When journalist Bob Woodward asked President Donald Trump how he saw his job, “He said, ‘to protect the people.’” But, Woodward told PBS NewsHour’s Judy Woodruff on Thursday, “He failed in that and he failed to tell the truth. Tragically.”
Based on hours of personal interviews with Trump, as well as with other sources from his administration, Woodward’s new book, “Rage,” details how the president was informed about the gravity of the pandemic long before it reached America, but did not act on that knowledge, leaving the nation unprepared when it arrived.
When it comes to whether Trump feels that he has handled the pandemic well, Woodward said, “I’m not sure the truth matters.”
In the book, Woodward reports that Centers for Disease Control and Prevention Director Robert Redfield had assessed the virus as it spread through China, and found, Woodward said, that “this is not going to be something that goes away or is dealt with in six months or a year. It is going to be a two- or three-year fight.”
“And that’s exactly what President Trump knew and did not tell us,” Woodward said. “One hundred and ninety-five thousand people have died from this on his watch,” referencing the number of U.S. COVID-19 deaths.
Even as the virus spread in the U.S., Woodward claims Trump seemed uninterested in the crisis. Dr. Anthony Fauci, the nation’s top infectious disease expert, reportedly said Trump’s “attention span is like a minus number.”
Woodward expressed concern for the ongoing pandemic response as flu season approaches.
“All the people who know the most about [the virus] say in the coming months, it’s going to converge with the flu and we are going to have a hail storm and a hurricane all at once.”
Other highlights from the interview:
- On racial justice protests: Amid a wave of protests ignited by the deaths of Black Americans, such as George Floyd and Breonna Taylor, at the hands of police officers, Woodward said he confronted Trump on racism within the nation and white privilege and received a dismissive reaction. While Trump acknowledged that racism did exist in America, Woodward said, he was unwilling to understand the hardships Black people face in the country. “I said to the president, ‘That’s your job. You’ve got to understand people. You’ve got to get in other people’s shoes.’ And he said, well, he likes to be in his own shoes.” Woodward said this was part of the “calamity of this presidency,” that he won’t listen or understand the pain Americans are feeling.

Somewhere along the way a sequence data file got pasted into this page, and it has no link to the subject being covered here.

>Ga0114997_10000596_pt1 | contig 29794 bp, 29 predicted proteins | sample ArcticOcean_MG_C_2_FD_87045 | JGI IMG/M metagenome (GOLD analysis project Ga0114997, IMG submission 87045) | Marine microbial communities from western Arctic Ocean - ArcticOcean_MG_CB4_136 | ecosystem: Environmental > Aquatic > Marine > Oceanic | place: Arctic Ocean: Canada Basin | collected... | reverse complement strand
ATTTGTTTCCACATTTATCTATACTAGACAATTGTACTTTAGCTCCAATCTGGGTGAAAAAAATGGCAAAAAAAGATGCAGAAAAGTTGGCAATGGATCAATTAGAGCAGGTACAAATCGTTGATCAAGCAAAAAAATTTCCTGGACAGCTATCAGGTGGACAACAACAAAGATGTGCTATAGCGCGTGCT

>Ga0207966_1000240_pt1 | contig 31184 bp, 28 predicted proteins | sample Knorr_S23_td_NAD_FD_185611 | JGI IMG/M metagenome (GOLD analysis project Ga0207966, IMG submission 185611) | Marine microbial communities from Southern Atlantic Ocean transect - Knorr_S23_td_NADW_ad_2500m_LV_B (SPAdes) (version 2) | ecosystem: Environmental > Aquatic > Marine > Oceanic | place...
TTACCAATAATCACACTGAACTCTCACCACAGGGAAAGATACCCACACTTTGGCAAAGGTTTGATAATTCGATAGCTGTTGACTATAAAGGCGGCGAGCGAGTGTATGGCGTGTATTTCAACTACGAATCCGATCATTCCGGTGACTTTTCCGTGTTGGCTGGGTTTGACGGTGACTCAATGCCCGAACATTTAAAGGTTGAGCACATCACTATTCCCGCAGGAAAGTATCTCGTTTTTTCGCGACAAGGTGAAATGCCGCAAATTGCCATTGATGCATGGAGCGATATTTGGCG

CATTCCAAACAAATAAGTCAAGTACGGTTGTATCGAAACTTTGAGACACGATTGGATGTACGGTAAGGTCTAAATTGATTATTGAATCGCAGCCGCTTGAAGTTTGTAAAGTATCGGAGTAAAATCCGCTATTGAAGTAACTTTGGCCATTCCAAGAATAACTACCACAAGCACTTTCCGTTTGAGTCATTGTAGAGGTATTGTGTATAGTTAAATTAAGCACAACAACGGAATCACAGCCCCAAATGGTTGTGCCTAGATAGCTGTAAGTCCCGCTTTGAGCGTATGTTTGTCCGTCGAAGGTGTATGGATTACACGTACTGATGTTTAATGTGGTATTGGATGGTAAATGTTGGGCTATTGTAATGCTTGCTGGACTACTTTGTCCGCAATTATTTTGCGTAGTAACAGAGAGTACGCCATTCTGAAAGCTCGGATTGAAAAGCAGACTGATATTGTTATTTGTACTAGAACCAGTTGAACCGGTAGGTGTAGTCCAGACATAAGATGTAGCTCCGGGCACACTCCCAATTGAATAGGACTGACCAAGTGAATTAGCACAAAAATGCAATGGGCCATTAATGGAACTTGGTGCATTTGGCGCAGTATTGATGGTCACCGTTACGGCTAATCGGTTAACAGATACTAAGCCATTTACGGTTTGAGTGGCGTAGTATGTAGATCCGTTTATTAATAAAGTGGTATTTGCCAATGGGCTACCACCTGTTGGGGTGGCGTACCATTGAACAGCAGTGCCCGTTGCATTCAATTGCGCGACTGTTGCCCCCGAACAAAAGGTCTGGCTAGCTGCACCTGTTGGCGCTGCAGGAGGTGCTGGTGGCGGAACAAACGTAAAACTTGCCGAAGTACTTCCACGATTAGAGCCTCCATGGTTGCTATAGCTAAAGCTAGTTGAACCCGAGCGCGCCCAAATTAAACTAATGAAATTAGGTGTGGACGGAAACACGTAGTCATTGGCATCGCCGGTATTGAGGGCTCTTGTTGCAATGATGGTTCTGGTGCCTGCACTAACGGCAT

- On Trump and Russia: For his book, Woodward also spoke with then-Director of National Intelligence, Dan Coats, who said he believed that Russia had something on the president, based on the intelligence and the way Trump responded to Putin. “Coats did not find evidence or proof of this,” Woodward said. “But he continued to harbor the absolute conviction that Putin did have something on Trump.” Coats was not the only high-level former Trump administration official to share concerns with Woodward during the course of interviews for the book. Former Secretary of Defense Jim Mattis reportedly said, “The president has no moral compass” and said that as in his role, Mattis “was often trying to impose reason over impulse.”
- On Trump’s reelection bid: Trump’s rhetoric about the November election has fueled some concerns that he may not accept the results if he loses. Woodward said that Trump’s lack of respect for norms is what made him popular in the first place: “He’s different. Of course he’s different. He was elected to be different. We shouldn’t be surprised at that at all.” When asked if Woodward believed Trump cares about the American people, he said, “Well, I think he’s not heartless. I think he’s driven toward reelection.”